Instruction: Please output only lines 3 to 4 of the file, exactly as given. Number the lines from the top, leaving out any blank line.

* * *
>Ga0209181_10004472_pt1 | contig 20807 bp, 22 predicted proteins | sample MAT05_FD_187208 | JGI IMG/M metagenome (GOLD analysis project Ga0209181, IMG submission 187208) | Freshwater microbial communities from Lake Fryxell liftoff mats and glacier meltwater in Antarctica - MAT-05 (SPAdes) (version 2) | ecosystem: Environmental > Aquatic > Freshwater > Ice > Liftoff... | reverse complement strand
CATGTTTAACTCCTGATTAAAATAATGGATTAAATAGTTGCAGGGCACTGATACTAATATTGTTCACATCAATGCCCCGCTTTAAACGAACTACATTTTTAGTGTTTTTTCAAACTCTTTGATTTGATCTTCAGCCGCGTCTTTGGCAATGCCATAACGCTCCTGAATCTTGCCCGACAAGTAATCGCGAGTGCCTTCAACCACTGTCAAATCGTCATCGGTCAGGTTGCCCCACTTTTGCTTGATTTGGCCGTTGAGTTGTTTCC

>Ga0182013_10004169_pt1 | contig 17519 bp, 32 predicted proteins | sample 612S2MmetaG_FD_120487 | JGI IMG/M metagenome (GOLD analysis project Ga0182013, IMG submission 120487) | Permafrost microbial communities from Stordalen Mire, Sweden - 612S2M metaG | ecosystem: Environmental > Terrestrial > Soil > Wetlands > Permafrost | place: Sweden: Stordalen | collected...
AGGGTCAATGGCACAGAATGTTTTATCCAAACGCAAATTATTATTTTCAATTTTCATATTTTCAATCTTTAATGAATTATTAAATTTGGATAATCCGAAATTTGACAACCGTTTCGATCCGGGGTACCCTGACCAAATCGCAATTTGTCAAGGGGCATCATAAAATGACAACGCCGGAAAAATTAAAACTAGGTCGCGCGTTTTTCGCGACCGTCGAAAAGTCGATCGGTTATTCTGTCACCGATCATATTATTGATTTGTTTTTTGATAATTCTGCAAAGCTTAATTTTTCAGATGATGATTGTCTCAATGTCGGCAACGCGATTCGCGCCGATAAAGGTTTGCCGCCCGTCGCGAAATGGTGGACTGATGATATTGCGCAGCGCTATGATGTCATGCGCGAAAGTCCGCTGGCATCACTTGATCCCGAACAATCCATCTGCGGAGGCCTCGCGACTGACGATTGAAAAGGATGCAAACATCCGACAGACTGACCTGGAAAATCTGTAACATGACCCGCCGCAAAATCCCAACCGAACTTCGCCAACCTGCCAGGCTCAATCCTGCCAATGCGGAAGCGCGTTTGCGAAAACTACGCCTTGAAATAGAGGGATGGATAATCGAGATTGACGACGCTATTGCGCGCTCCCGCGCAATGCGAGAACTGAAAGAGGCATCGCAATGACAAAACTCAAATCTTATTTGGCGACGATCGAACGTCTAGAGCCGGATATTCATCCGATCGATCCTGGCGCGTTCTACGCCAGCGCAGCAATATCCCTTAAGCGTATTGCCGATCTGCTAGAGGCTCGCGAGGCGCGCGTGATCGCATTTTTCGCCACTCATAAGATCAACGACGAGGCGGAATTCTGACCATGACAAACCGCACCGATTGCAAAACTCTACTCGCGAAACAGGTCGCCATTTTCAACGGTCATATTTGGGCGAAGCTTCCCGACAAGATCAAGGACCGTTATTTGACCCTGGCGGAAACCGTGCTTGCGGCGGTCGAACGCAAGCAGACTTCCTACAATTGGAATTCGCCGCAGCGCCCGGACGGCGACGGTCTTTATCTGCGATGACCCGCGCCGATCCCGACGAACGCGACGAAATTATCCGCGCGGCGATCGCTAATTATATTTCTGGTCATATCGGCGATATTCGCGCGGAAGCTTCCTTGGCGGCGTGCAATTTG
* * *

>Ga0182013_10004169_pt1 | contig 17519 bp, 32 predicted proteins | sample 612S2MmetaG_FD_120487 | JGI IMG/M metagenome (GOLD analysis project Ga0182013, IMG submission 120487) | Permafrost microbial communities from Stordalen Mire, Sweden - 612S2M metaG | ecosystem: Environmental > Terrestrial > Soil > Wetlands > Permafrost | place: Sweden: Stordalen | collected...
AGGGTCAATGGCACAGAATGTTTTATCCAAACGCAAATTATTATTTTCAATTTTCATATTTTCAATCTTTAATGAATTATTAAATTTGGATAATCCGAAATTTGACAACCGTTTCGATCCGGGGTACCCTGACCAAATCGCAATTTGTCAAGGGGCATCATAAAATGACAACGCCGGAAAAATTAAAACTAGGTCGCGCGTTTTTCGCGACCGTCGAAAAGTCGATCGGTTATTCTGTCACCGATCATATTATTGATTTGTTTTTTGATAATTCTGCAAAGCTTAATTTTTCAGATGATGATTGTCTCAATGTCGGCAACGCGATTCGCGCCGATAAAGGTTTGCCGCCCGTCGCGAAATGGTGGACTGATGATATTGCGCAGCGCTATGATGTCATGCGCGAAAGTCCGCTGGCATCACTTGATCCCGAACAATCCATCTGCGGAGGCCTCGCGACTGACGATTGAAAAGGATGCAAACATCCGACAGACTGACCTGGAAAATCTGTAACATGACCCGCCGCAAAATCCCAACCGAACTTCGCCAACCTGCCAGGCTCAATCCTGCCAATGCGGAAGCGCGTTTGCGAAAACTACGCCTTGAAATAGAGGGATGGATAATCGAGATTGACGACGCTATTGCGCGCTCCCGCGCAATGCGAGAACTGAAAGAGGCATCGCAATGACAAAACTCAAATCTTATTTGGCGACGATCGAACGTCTAGAGCCGGATATTCATCCGATCGATCCTGGCGCGTTCTACGCCAGCGCAGCAATATCCCTTAAGCGTATTGCCGATCTGCTAGAGGCTCGCGAGGCGCGCGTGATCGCATTTTTCGCCACTCATAAGATCAACGACGAGGCGGAATTCTGACCATGACAAACCGCACCGATTGCAAAACTCTACTCGCGAAACAGGTCGCCATTTTCAACGGTCATATTTGGGCGAAGCTTCCCGACAAGATCAAGGACCGTTATTTGACCCTGGCGGAAACCGTGCTTGCGGCGGTCGAACGCAAGCAGACTTCCTACAATTGGAATTCGCCGCAGCGCCCGGACGGCGACGGTCTTTATCTGCGATGACCCGCGCCGATCCCGACGAACGCGACGAAATTATCCGCGCGGCGATCGCTAATTATATTTCTGGTCATATCGGCGATATTCGCGCGGAAGCTTCCTTGGCGGCGTGCAATTTG